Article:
How to monitor your fitness progress at the gym
Are you at a fitness performance plateau?
Whether you’ve recently started training at the gym or have been working out for a while, before long a familiar pattern often emerges. You start with the best of fitness intentions and initially everything seems to be going well as you’re flushed with the newness and excitement of exercise.
Frequently though, when this ‘honeymoon period’ is over, your interest levels in the gym wane, your performance plateaus and you start questioning the value of your workouts.
So, what’s the matter? Where has your motivation gone? How are you progressing – or are you not? The answer to these questions is to get a check-up – a fitness progress check – both before you start your exercise program and at regular intervals throughout the year, which will bring a whole range of benefits including:
Assessment of where your fitness levels currently are.
Information on how you’ve progressed since your last check-up.
The opportunity to alter your training program.
A motivational tool – as you see your performance improving.
So, what tools can you use to monitor your progress, how often should you check-up where you are and what form does a check-up take? Follow the realbuzz.com guide to fitness check-ups below and your training won’t stagnate.
Before you begin at the gym
When you join a gym, the fitness staff should offer you a fitness check-up before you start exercising, which serves two basic functions:
- Safety check before training
Before you begin, it is extremely important to check that it is safe for you to exercise and a fitness check will confirm your fitness levels and any precautions that may be necessary for you to take.
- Baseline assessment of your fitness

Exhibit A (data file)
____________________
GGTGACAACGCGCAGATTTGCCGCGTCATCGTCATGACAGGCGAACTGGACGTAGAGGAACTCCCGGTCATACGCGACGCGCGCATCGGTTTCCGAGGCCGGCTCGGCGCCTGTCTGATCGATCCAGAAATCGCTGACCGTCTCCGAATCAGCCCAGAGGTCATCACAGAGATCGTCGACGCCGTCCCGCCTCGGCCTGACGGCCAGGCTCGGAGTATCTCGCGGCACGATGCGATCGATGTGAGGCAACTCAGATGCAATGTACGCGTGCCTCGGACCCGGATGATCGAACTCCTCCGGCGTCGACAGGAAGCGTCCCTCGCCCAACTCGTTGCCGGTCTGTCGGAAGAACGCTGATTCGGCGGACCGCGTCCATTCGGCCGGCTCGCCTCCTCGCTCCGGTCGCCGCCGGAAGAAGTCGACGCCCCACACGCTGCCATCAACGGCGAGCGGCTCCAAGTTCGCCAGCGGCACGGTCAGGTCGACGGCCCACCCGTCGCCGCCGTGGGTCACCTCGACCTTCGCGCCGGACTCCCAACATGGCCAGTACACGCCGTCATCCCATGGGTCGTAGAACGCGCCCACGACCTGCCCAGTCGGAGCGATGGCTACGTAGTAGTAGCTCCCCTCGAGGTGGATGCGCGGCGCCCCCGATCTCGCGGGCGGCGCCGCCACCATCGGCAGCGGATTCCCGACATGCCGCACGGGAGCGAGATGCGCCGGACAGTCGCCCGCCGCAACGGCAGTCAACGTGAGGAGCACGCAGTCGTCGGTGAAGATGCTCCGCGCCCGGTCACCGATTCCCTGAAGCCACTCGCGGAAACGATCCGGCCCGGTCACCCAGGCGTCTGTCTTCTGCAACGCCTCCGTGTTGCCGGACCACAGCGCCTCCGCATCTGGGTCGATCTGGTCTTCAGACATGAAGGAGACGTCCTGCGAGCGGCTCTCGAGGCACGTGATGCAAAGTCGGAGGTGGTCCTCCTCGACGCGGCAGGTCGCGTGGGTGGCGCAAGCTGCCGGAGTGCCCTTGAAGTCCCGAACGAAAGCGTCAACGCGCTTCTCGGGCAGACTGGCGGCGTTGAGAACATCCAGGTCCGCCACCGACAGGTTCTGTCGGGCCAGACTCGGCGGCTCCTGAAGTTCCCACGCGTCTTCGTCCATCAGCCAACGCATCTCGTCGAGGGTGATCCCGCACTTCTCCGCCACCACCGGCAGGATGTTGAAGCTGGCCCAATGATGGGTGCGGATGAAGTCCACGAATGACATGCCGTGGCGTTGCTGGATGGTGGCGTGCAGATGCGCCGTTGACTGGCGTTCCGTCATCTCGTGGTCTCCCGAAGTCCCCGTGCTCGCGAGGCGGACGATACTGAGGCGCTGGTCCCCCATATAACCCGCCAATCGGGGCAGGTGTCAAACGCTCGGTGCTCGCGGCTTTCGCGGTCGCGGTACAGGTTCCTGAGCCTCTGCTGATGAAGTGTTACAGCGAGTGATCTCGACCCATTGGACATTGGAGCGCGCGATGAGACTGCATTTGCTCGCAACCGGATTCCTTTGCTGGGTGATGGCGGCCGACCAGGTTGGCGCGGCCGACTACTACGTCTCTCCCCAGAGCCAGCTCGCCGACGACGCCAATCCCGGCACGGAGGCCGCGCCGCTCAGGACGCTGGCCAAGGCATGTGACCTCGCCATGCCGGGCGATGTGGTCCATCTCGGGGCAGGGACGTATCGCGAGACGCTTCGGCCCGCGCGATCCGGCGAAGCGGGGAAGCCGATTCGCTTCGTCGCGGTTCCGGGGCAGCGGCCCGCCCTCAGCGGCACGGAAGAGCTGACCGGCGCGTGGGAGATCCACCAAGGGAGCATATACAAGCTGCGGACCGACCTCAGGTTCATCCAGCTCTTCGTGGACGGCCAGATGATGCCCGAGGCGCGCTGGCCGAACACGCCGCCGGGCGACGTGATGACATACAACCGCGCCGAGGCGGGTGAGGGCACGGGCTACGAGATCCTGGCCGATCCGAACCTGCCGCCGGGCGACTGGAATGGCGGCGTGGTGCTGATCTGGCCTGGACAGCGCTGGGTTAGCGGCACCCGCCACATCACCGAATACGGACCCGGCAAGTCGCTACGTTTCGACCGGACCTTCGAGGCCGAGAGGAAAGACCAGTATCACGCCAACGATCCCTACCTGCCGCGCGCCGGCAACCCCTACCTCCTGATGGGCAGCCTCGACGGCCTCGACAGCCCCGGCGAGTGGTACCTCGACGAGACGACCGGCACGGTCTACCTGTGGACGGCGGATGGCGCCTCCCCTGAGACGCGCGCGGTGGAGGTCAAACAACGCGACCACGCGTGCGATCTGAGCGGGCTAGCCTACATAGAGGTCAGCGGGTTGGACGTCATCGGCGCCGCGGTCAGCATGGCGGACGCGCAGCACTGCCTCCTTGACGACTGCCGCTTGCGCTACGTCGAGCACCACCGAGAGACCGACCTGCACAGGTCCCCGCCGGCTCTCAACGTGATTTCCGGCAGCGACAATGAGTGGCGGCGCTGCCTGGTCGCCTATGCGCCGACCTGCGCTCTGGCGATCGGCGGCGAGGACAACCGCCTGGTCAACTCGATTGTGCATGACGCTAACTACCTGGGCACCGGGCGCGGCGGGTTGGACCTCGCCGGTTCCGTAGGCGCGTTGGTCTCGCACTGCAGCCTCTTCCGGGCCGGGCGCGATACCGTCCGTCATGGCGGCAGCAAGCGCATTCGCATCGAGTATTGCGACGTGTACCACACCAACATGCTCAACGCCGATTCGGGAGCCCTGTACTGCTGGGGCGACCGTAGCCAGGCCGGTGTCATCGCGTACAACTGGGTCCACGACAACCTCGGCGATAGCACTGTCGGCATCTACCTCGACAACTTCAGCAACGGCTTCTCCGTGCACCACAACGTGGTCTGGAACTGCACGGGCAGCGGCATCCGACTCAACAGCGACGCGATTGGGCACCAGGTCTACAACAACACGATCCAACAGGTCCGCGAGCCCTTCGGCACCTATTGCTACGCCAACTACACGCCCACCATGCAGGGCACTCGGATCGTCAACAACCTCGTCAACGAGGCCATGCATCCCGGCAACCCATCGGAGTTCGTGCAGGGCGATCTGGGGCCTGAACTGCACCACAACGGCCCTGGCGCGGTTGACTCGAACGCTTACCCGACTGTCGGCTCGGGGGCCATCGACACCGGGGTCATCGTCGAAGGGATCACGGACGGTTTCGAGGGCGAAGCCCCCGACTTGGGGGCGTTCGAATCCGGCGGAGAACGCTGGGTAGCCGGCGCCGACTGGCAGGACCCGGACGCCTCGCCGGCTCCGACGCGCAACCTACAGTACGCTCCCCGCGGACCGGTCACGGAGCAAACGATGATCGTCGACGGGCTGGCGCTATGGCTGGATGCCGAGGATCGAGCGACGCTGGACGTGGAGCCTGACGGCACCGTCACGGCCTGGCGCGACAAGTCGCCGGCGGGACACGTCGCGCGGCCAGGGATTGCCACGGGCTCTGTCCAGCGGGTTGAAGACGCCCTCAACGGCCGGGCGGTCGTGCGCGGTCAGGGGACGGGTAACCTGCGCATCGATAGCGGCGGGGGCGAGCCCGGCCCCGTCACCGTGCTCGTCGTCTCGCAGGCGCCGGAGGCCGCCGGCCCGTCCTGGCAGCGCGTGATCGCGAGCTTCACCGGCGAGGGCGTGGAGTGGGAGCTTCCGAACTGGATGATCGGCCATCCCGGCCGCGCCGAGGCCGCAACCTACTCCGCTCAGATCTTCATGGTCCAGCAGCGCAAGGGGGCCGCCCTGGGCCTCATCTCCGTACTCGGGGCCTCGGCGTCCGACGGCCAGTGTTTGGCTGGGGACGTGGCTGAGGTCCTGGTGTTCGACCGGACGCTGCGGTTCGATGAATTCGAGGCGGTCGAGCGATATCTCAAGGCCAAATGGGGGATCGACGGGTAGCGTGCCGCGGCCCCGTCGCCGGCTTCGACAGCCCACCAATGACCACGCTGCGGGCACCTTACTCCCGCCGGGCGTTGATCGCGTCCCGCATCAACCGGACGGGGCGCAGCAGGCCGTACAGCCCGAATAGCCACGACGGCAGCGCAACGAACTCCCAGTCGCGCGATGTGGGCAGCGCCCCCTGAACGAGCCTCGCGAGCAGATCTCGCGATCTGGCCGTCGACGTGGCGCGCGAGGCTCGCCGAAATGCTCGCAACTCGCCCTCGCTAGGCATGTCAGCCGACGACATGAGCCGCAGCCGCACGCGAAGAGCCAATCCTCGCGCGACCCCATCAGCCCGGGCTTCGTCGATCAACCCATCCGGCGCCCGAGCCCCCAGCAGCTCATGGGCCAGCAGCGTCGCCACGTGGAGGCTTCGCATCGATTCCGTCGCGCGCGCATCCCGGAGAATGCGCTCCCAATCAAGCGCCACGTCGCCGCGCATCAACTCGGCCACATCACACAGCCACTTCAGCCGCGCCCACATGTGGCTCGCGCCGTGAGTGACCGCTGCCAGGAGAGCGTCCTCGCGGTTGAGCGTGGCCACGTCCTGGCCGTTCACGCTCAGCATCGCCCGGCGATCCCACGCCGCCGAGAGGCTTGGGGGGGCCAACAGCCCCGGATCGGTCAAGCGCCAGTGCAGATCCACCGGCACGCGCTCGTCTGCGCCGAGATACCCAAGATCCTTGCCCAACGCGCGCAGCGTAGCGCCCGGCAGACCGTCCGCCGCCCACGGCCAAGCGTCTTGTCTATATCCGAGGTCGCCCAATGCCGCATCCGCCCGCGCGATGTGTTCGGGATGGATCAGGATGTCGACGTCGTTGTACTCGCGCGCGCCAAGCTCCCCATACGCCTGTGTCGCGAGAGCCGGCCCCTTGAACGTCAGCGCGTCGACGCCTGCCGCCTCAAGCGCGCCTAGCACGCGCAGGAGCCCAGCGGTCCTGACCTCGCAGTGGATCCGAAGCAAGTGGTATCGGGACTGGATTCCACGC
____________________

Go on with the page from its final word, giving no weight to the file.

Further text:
Once your baseline fitness levels have been established, you have something to measure future progress against. Additionally, your training program can now be designed to reflect both your goals and the specific areas you need to improve.
Your fitness test can take many forms, depending upon your current fitness levels, the specifics of what you are looking for from your exercise program and the areas that your gym or trainer prefer to focus upon. However, all good fitness assessments should include the minimum following elements:
Basic baseline fitness check
All fitness check information should be recorded and completely confidential and serves as a reference point both to base your training on and for future comparison.
Health questionnaire. This should be comprehensive and cover your medical history, any medical conditions, lifestyle and exercise history as a minimum.
Resting heart rate. This only provides a ‘snapshot’ of cardiovascular fitness levels but serves as a useful indicator.
Blood pressure test. Extremely important as high blood pressure will have a significant impact on your exercise prescription.
Fitness goals discussion. Your fitness consultation should also discuss your personal goals, any concerns or questions that you may have and give you the opportunity to discuss any specific health and fitness advice that you need.
Advanced fitness check
A more advanced check-up would comprise all the elements of the baseline check, together with one or more of the following tests:
Testing flexibility is vitally important because if flexibility is not assessed before you start exercising then potentially; injury is on the horizon if particular muscles and tendons are tight.
Cardiovascular (CV) tests
These can take many forms and can include:
Basic timed workouts over set distances
Heart rate tests
Maximal tests to exhaustion (advanced exercisers only!)
These can involve simply assessing general strength across a variety of exercises to cover the whole body, to specific maximal lift tests (again, advanced exercisers only).
What happens next?